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Lemonade stands are for many children a summer tradition, a way to pass the time and earn some money when they aren’t in school.
They can also teach kids valuable lessons in business and personal finance that they won’t necessarily learn in the classroom.
Using lemonade stands as a way to teach and encourage entrepreneurship is a mission emphasized in recent years by a national effort known as Lemonade Day! Started in 2007, it now boasts participation of 1 million kids across North America.
Scott Jones, an entrepreneur and the founder of the local Lemonade Day! program in Indianapolis, calls it “selling lemonade Version 2.0.”
“How often in school are [kids] being asked to learn and exercise selling skills, marketing skills, social skills, psychological skills right? It just isn’t done that much,” Jones told PBS NewsHour special correspondent Kavitha Cardoza. But “you learn it all when you do a lemonade stand.”
While, inevitably, these kinds of lessons also involve risk and failure, there are strategic ways to teach your child key financial concepts while avoiding common pitfalls that can “sour” the experience.
Here are some best practices from Liz Frazier Peck, a New York-based, fee-only financial planner for Frazier Financial Consultants.
Get your child involved from the very beginning and let him or her make most of the decisions (within reason of course).
“Let them be as creative as they want to be,” Peck said. “Your child is going to learn the most if they are engaged, involved and having fun with it.”
Start by helping your child make a budget. List all of the supplies you need to buy, including lemons, sugar, cups, tablecloths, even markers and paper for signs, and the estimated price for each.
Then, go shopping with your child. After you are done, calculate how much you spent. If you go over budget, tell your child and talk about why that was.
Children give another child a glass of lemonade from a stand to raise funds for the Dallas Police Department in Dallas, Texas, U.S., July 9, 2016. Carlo Allegri/Reuters
Explain to your kids that there are a few ways to determine the price of lemonade.
You can see what price other children are charging and sell your lemonade for the same. You can also add up how much you spent on all your supplies and then figure out how much you need to charge to turn a profit.
Peck recommends parents review different scenarios with their children. If they price lemonade at $1 a cup and expect to sell 100 cups, allow your child to calculate how much they expect to make. Don’t forget to subtract how much they already spent on supplies — the cost of goods sold.
If children don’t think they will be making enough, talk to them about how they can improve their profit. They could increase the price of the lemonade, put more advertising in another neighborhood or extend hours (for instance, run the lemonade stand for two days instead of one), Peck said.
Once your child rakes in the big bucks, have him or her count up all the money.
From there, you can do one of two things. Subtract the amount you paid for the supplies, or let your child keep all the money.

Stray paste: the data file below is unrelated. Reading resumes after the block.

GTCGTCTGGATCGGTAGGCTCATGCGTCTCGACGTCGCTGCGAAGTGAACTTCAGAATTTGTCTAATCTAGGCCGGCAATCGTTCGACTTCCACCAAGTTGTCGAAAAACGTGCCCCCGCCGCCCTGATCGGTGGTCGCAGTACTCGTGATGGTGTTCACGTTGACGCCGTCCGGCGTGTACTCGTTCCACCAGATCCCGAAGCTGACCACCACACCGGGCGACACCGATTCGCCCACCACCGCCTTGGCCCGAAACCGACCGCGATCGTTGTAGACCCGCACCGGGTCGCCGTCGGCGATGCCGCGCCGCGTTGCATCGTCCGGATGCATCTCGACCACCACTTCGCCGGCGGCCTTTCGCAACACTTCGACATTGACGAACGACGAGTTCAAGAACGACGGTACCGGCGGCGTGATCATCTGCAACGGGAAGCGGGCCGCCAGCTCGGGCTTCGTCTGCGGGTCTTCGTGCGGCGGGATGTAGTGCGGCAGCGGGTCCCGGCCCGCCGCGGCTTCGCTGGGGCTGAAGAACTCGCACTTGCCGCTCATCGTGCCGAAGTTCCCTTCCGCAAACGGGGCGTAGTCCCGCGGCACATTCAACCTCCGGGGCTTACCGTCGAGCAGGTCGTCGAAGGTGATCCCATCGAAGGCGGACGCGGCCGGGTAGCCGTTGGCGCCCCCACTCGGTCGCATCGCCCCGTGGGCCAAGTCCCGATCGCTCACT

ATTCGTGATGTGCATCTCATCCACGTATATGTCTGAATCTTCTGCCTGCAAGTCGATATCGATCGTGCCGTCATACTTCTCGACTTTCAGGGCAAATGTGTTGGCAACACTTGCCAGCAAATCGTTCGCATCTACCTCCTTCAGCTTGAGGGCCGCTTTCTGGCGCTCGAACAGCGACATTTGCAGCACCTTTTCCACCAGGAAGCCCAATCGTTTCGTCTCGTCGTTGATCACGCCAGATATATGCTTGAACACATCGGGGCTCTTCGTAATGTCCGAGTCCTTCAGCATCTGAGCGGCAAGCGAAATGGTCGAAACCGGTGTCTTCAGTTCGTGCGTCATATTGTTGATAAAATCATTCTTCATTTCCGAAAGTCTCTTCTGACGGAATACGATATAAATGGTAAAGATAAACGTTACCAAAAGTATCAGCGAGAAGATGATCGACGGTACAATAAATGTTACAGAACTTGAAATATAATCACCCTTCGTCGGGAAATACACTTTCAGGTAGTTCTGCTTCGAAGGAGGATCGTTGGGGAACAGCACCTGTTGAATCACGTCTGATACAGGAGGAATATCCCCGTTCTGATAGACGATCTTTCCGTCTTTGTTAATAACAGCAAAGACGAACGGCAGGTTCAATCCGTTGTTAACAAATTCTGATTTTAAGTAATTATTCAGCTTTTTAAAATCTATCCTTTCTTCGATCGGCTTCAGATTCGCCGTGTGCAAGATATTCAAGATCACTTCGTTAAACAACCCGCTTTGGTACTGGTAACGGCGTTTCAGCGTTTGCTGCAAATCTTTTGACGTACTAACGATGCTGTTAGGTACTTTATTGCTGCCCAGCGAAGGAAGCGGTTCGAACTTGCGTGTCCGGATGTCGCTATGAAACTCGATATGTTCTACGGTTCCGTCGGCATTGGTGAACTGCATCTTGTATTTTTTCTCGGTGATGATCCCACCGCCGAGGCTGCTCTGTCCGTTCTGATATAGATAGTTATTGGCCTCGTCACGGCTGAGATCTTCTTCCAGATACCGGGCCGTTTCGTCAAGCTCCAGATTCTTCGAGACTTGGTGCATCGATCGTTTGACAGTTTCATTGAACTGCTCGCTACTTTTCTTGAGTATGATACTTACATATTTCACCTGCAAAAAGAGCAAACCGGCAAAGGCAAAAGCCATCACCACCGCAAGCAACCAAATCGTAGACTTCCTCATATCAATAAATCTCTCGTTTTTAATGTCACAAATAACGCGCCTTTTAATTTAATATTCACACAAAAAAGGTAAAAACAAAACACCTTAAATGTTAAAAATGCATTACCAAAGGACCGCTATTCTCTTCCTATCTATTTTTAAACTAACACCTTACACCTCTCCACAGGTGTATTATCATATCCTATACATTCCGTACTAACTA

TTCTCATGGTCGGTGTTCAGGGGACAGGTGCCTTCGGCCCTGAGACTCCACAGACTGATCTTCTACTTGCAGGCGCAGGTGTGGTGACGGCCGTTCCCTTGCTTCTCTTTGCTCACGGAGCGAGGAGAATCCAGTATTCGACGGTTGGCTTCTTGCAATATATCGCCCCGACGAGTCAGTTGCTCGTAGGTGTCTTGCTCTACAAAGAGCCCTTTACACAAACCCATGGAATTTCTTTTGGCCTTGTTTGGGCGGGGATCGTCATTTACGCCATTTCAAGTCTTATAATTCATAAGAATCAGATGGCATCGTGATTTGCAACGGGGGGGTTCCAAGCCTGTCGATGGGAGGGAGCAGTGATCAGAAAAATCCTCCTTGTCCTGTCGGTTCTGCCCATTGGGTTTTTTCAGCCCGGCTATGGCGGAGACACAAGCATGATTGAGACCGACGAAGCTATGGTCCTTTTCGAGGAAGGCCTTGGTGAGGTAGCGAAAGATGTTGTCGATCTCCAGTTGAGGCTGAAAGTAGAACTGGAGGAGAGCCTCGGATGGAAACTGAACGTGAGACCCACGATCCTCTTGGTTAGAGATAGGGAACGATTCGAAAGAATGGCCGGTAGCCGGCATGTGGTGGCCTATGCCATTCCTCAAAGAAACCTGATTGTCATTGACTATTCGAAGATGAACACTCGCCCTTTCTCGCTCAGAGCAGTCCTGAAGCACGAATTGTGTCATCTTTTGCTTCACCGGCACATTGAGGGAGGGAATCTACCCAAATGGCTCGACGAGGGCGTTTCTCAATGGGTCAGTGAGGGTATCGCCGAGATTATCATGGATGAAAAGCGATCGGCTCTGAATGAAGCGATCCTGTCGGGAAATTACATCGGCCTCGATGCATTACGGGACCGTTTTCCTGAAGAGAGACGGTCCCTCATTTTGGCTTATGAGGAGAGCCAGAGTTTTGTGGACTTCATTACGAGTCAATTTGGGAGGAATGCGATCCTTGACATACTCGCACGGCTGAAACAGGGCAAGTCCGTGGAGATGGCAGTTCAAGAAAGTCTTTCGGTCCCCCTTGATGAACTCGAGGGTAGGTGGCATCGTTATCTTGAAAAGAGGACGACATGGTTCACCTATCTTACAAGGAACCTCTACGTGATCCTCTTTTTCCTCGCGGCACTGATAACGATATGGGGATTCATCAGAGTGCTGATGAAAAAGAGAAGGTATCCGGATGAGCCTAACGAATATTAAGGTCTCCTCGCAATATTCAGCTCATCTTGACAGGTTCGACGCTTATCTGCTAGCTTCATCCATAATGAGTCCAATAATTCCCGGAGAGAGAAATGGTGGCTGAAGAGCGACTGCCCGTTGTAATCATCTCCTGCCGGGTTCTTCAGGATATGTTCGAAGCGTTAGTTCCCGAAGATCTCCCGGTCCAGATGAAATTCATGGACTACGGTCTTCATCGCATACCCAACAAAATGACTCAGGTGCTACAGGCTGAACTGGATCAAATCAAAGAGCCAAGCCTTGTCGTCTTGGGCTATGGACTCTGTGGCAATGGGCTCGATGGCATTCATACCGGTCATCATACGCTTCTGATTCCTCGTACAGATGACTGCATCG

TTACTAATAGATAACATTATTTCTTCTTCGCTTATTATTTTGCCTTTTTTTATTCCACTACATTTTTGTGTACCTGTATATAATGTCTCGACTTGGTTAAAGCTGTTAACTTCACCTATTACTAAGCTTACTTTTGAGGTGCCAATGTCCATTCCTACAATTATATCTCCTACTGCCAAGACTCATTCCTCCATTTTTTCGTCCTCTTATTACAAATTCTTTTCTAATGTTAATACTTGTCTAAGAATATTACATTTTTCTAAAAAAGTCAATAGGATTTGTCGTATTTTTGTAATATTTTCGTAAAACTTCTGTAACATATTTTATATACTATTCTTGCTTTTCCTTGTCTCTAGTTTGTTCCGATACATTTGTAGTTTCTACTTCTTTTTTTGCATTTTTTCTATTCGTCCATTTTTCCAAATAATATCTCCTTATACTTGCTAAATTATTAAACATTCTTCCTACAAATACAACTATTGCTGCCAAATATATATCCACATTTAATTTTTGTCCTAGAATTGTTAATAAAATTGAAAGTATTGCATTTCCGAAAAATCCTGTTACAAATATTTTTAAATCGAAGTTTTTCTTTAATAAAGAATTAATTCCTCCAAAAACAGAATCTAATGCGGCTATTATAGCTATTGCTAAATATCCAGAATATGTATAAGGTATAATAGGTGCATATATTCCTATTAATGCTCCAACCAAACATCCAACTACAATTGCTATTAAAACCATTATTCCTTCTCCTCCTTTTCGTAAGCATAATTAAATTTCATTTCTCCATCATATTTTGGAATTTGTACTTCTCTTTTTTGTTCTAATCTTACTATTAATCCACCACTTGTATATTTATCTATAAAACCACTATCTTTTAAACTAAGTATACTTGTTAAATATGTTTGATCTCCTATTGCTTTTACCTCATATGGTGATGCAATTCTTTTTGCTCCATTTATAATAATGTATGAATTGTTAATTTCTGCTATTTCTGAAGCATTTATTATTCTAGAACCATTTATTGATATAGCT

If you choose the second option, you can still talk to your child about how much he or she would have realistically made had they been required to pay for the supplies out of their sales.
Either way, what they actually do with their money is the key.
“There is nothing more important when it comes to teaching kids financial skills than them actually having their own money that they worked to make,” Peck said.
She recommends using the three piggy bank model — dedicated to share, save and spend. Set these expectations from the beginning, before the child earns the first dollar.
This promotes prioritizing a child’s goals and wants. It teaches them opportunity cost — that you can’t buy one things if you buy another.
It is also a great way for a parent to brainstorm what the child cares about. If a child is an animal-lover, he or she can research local shelters and see if they need supplies or financial donations.
All this will help the child develop the habit of not spending everything they make, a lesson that will be extremely valuable later in life.
Throughout the entire process, use proper terminology, like profits, but also speak to your child in a way that will make sense. Older children might be able to grasp business concepts more easily than those in kindergarten, for example.
“Take your child’s lead,” Peck said.
Start by introducing the basics and then try introducing more complex concepts, like labor costs, which might not apply here but could still be taught using hypotheticals.
“If you see their eyes are glazing, take it back a little bit,” Peck said.
Finally, we all know parents can get a little overinvested, so to speak, so parents need to manage their own expectations.
“You aren’t going to make your child an entrepreneurial whiz overnight,” Peck said. “It’s simply introducing concepts so they can build on them later.”
It’s all about having fun so the child can learn best. No matter the outcome, you can expose your child to the very basics of finance, showing them that money is not taboo.
And, Peck said, stay positive.
“It’s important for parents not just to teach the skills, but to teach them positive attitudes about money,” Peck said. “Money is not the root of all evil. Money can’t buy happiness. Money is neutral.”
What you are teaching your child, she said, is that how you manage your money is just as important as the money itself.
Editor’s note: This story has been updated to reflect that Scott Jones is the founder of the Indianapolis chapter of Lemonade Day! not the national organization.
Gretchen Frazee is a Senior Coordinating Broadcast Producer for the PBS NewsHour.
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